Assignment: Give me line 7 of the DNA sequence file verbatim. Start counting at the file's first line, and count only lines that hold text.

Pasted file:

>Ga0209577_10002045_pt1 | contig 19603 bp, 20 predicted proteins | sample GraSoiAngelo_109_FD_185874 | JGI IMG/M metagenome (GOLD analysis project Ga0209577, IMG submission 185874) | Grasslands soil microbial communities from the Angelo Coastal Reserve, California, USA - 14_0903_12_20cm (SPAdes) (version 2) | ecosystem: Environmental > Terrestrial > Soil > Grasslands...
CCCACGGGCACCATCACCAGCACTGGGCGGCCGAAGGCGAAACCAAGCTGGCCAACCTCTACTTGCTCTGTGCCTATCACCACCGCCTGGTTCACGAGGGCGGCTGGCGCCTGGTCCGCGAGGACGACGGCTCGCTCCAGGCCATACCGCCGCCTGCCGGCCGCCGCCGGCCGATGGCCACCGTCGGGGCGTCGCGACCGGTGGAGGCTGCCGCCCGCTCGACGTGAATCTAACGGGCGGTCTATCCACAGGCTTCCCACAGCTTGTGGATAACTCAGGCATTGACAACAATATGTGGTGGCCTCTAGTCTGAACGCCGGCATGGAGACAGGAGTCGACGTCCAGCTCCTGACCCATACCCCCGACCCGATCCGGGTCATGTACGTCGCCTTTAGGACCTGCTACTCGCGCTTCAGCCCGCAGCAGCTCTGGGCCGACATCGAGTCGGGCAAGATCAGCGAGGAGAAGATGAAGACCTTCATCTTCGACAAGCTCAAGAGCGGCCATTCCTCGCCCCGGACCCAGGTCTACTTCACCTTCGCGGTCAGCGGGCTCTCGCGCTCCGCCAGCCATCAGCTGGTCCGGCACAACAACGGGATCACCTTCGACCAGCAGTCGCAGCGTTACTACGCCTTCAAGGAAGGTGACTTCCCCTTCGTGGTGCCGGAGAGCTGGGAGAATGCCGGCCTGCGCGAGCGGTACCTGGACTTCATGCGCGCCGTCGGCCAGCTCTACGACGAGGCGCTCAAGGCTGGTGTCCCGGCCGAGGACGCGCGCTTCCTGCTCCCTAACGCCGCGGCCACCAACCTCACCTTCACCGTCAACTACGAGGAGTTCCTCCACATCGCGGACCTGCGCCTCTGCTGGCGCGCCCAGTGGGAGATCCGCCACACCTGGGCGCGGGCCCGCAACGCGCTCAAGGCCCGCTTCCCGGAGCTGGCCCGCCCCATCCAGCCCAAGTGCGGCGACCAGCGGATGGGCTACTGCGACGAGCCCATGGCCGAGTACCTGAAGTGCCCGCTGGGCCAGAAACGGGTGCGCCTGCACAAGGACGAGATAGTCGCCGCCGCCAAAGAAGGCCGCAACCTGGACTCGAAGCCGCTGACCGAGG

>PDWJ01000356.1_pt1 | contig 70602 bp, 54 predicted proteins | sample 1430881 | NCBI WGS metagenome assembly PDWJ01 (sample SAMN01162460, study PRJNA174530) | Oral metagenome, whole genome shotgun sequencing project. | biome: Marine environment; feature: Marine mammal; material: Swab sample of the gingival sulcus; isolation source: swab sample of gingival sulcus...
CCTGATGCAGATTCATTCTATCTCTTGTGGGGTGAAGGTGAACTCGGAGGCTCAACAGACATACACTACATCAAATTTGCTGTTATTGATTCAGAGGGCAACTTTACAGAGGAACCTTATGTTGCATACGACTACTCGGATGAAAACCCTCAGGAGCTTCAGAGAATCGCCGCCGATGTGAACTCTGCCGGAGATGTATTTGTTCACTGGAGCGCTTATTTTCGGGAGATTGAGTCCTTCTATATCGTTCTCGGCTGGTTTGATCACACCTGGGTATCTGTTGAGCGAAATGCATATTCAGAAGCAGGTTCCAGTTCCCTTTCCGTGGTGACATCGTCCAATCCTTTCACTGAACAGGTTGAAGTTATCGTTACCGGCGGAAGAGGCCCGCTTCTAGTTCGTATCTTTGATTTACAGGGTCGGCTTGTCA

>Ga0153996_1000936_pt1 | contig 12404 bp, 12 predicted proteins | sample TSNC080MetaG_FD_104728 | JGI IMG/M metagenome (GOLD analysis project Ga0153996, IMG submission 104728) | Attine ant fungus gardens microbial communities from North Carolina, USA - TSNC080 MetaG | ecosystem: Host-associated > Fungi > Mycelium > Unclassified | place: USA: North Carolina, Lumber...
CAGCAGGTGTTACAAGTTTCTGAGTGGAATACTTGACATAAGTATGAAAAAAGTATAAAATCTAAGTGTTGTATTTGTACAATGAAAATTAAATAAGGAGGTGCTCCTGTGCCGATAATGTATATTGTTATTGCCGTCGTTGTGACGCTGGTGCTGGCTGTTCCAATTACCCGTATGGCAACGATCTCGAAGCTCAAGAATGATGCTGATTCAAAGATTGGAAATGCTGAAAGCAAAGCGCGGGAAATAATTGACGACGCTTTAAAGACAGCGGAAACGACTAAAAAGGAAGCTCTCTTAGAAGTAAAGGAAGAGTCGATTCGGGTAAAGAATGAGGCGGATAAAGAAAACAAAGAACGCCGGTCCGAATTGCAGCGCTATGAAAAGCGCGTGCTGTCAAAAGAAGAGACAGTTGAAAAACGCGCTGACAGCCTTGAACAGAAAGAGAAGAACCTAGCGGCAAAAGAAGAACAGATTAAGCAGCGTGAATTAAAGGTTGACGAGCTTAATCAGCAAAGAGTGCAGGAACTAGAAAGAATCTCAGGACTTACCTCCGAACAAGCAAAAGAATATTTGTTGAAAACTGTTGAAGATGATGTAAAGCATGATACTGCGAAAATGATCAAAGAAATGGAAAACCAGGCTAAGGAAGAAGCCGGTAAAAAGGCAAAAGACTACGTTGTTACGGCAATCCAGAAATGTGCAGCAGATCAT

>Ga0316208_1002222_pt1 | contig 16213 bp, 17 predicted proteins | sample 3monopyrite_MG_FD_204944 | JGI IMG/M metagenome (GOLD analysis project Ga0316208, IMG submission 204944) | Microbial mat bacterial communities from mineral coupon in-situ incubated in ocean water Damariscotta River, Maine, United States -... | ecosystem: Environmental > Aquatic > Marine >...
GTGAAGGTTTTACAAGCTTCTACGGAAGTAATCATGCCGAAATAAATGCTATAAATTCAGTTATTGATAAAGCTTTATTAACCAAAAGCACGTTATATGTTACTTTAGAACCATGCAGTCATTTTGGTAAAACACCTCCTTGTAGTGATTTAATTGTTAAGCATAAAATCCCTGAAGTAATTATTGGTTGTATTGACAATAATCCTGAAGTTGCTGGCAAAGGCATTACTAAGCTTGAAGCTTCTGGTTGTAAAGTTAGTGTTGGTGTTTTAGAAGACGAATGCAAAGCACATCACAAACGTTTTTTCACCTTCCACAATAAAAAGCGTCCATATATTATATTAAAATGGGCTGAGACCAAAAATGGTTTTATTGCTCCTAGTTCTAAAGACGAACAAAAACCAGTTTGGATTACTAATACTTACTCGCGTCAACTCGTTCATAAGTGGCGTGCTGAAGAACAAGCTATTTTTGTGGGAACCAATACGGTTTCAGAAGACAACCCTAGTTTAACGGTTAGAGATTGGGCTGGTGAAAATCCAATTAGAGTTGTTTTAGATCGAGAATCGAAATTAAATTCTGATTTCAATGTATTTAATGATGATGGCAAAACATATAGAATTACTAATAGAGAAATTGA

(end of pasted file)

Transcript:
>Ga0316208_1002222_pt1 | contig 16213 bp, 17 predicted proteins | sample 3monopyrite_MG_FD_204944 | JGI IMG/M metagenome (GOLD analysis project Ga0316208, IMG submission 204944) | Microbial mat bacterial communities from mineral coupon in-situ incubated in ocean water Damariscotta River, Maine, United States -... | ecosystem: Environmental > Aquatic > Marine >...